I’ve noted a couple times over the months that there is a five-step evolution continuum that begins with natural selection and then moves to step two where sexual selection focuses on a specific pattern when one (usually the female) chooses a mate.  Step three begins with human sexual selection, where adept practitioners of novel pattern creation (dance, song and later language) are selected as partners (usually by females with sensitivity to these subtle differences).  The fourth step is taken when novelty itself becomes desirable outside the partner-selection process, and society is compelled to embrace in its productions the infinite nuances of the new and less familiar.  In the fifth stage, awareness of evolution’s stages, attended by an awareness of the awareness that accompanies evolution, provides an identification with the five-stage creation continuum.

1)    natural selection
2)    sexual selection (selecting for pattern when seeking a mate)
3)    human sexual selection (selection for novel pattern when seeking a mate)
4)    art & culture (selecting for novel pattern outside of mate selection)
5)    awareness of the selection or creative process

It is a convention in our society to observe the effects of testosterone, concluding that it is the will of men that makes culture grand.  Economics, war and sports use one another as metaphors to describe their processes and accomplishments, speaking in the domination/competition/copulation lingo of the male hormone.

Consider that estrogen is at the root of what makes human beings unique.

In the five-step human evolution noted above, estrogen is the primary player.  Granted, in the heterochronic push and pull of neoteny and acceleration as they dance their way across the eons, testosterone informs maturation rates and evolutionary trajectories.  Yet, it is estrogen that compels discrimination.  It is estrogen that makes subtle evaluations.  It is estrogen that informs the judgments and forms the conclusions as to the nuanced natures and behaviors of a mate.

We are intensely sexual beings.  We have sexualized our environment by viewing our world through the filter of our cultures, cultures created by the forces of sexual selection.  Sexual selection is at the foundation of culture and art.  At the center of sexual selection is estrogen.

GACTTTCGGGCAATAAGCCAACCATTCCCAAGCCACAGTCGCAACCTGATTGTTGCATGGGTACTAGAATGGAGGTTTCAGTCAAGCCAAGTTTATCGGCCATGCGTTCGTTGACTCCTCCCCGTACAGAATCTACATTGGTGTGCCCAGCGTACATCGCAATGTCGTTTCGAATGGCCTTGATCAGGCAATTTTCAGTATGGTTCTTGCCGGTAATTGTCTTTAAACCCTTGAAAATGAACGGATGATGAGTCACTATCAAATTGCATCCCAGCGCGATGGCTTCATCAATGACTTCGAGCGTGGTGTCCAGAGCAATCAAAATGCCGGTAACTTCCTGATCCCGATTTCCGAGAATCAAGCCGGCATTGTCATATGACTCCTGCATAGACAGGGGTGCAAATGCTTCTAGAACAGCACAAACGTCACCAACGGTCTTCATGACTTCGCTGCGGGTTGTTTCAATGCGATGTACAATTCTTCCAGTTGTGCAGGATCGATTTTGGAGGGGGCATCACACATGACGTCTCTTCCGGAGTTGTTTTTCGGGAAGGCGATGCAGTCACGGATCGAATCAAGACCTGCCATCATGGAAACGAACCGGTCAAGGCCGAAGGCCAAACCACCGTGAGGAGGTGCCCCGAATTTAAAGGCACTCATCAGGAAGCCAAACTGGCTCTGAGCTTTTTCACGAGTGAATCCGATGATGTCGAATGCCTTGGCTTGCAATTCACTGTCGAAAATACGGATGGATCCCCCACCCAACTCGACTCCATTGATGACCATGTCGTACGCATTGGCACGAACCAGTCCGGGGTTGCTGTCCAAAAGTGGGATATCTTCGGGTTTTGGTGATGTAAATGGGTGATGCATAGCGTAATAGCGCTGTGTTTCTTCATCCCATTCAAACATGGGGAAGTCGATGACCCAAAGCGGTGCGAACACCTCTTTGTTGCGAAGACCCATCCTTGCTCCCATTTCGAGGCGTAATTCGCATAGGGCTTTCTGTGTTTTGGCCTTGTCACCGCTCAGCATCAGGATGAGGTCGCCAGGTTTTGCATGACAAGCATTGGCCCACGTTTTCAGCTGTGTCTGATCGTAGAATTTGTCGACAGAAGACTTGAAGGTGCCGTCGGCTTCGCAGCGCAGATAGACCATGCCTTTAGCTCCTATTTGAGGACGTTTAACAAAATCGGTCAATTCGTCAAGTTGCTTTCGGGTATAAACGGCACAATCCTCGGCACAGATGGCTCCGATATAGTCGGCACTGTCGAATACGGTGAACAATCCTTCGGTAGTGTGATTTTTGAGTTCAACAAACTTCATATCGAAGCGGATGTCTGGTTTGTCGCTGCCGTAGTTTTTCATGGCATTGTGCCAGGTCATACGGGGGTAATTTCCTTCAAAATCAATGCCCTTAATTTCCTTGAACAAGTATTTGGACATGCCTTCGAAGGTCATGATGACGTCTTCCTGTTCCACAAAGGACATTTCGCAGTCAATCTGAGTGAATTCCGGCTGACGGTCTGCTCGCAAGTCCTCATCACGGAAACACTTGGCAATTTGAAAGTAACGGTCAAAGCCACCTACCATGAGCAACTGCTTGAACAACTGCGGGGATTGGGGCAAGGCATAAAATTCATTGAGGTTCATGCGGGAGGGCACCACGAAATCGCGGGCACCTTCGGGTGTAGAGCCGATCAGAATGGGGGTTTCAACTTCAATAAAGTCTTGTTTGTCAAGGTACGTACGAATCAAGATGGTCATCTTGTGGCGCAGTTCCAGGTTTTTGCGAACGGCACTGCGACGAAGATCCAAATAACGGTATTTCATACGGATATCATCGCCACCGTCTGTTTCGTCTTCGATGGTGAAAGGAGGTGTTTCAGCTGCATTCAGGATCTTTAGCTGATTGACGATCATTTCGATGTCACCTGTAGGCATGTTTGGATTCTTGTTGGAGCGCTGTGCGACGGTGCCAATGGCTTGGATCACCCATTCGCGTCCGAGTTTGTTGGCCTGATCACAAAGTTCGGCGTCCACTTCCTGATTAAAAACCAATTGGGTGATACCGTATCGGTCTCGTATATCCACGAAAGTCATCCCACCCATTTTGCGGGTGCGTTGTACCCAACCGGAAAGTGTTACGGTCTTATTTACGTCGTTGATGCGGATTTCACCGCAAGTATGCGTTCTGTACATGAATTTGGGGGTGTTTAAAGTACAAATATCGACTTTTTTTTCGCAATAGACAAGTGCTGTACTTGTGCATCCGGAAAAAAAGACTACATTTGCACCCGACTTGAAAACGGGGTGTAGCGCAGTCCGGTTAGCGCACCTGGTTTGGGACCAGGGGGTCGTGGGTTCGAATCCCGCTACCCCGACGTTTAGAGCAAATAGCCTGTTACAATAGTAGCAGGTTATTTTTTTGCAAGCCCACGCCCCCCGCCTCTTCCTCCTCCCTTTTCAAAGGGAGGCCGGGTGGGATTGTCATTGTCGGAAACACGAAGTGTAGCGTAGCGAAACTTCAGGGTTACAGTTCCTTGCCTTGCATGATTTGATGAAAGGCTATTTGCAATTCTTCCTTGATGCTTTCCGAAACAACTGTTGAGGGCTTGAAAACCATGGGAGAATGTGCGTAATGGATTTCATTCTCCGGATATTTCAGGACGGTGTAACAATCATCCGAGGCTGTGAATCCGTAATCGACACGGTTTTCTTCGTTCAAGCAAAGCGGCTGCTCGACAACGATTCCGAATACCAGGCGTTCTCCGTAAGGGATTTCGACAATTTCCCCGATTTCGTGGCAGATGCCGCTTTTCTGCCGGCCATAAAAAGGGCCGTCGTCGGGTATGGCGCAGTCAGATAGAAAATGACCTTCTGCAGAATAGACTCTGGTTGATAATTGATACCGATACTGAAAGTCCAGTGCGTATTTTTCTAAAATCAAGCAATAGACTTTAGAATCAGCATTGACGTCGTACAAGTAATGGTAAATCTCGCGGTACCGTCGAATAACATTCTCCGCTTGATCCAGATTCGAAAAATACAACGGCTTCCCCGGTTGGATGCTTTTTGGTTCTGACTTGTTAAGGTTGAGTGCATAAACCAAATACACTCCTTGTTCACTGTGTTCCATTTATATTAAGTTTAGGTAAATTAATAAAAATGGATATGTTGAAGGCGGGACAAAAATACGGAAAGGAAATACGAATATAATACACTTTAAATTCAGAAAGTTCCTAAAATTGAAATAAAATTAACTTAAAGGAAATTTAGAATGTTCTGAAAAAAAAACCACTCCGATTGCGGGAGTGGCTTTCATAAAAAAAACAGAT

It began with female choice.  In countless species the female, exercising the demands of estrogen, chooses a mate based upon subtle variations on a theme.  In humans we are hypothesizing that men competed to achieve the opportunity to mate.  Estrogen, driving our evolution, picked males evidencing facility with dance and song.  Eventually, estrogen picked males evidencing facility with time.  The males that were able to line up sounds in ways that evoked a past and future, while bridging gesture into sound and then to speech, were picked by women to be harbingers of culture.

Estrogen molded testosterone to create.

Enormous numbers of studies have been conducted exploring the effects of testosterone on perception, functionality, skills, health and maturation.  Estrogen, not so much.  I am coming to the conclusion that the relationship between testosterone and estrogen, the relative thresholds within a person and between a mated pair, lies at the center of how we evolved, how our societies unfold and how healthy an individual is.  Our perception has been profoundly skewed by the blind spot that we have for the power of aesthetics and caring to inform not only evolution, but society.  Choice is what makes humans beings unique.  Estrogen is about choice.  (And, about caring.  Caring will be discussed in other essays.)

I suspect that evaluating individual male and female estrogen levels will reveal an enormous amount about the dynamic of aesthetics in society, particularly when observed in combination with testosterone thresholds.  We’ve tended to look at estrogen as the “caring” hormone, what attracts us to embrace and console.  Consider that we’ve been seeing only half the picture, feeling only a piece of the puzzle.  Combining caring and aesthetics and observing their relationship with sexuality and dominance, we may come to the conclusion that caring and aesthetics lie at the very foundation of culture.  Sexual Selection gone wild is who we are.

If testosterone is about changing rates in maturation informing species transformations over time, estrogen is about changing testosterone and observing/appreciating/caring for that journey of transformation.

Sexual selection and estrogen are what make us human.


This entry was posted on Monday, January 19th, 2009 at 8:53 am and is filed under Estrogen, Sexual Selection, Society. You can follow any responses to this entry through the RSS 2.0 feed. You can leave a response, or trackback from your own site.
1 Comment so far

  1. Baby-faced for babies? « Anna’s Bones on February 4, 2009 7:59 am

    […] of the face, and facial hair in males, whereas in females, growth of these traits is inhibited by estrogen. Therefore, human feminine features are often associated with a smaller chin and higher cheekbones, […]

Name (required)

Email (required)


Share your wisdom